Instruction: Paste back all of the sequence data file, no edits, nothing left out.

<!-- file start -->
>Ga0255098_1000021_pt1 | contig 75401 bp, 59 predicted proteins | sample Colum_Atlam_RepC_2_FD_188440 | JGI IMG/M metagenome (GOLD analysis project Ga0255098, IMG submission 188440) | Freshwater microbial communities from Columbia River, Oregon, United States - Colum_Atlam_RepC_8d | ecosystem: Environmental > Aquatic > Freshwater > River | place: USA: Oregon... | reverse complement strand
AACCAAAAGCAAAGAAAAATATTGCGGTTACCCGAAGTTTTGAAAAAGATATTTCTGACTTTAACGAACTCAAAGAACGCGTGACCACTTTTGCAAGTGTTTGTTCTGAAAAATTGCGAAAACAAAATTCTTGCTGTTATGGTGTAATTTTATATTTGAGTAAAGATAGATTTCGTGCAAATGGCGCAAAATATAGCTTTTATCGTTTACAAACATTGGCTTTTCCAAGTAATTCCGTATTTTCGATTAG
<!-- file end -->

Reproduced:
>Ga0255098_1000021_pt1 | contig 75401 bp, 59 predicted proteins | sample Colum_Atlam_RepC_2_FD_188440 | JGI IMG/M metagenome (GOLD analysis project Ga0255098, IMG submission 188440) | Freshwater microbial communities from Columbia River, Oregon, United States - Colum_Atlam_RepC_8d | ecosystem: Environmental > Aquatic > Freshwater > River | place: USA: Oregon... | reverse complement strand
AACCAAAAGCAAAGAAAAATATTGCGGTTACCCGAAGTTTTGAAAAAGATATTTCTGACTTTAACGAACTCAAAGAACGCGTGACCACTTTTGCAAGTGTTTGTTCTGAAAAATTGCGAAAACAAAATTCTTGCTGTTATGGTGTAATTTTATATTTGAGTAAAGATAGATTTCGTGCAAATGGCGCAAAATATAGCTTTTATCGTTTACAAACATTGGCTTTTCCAAGTAATTCCGTATTTTCGATTAG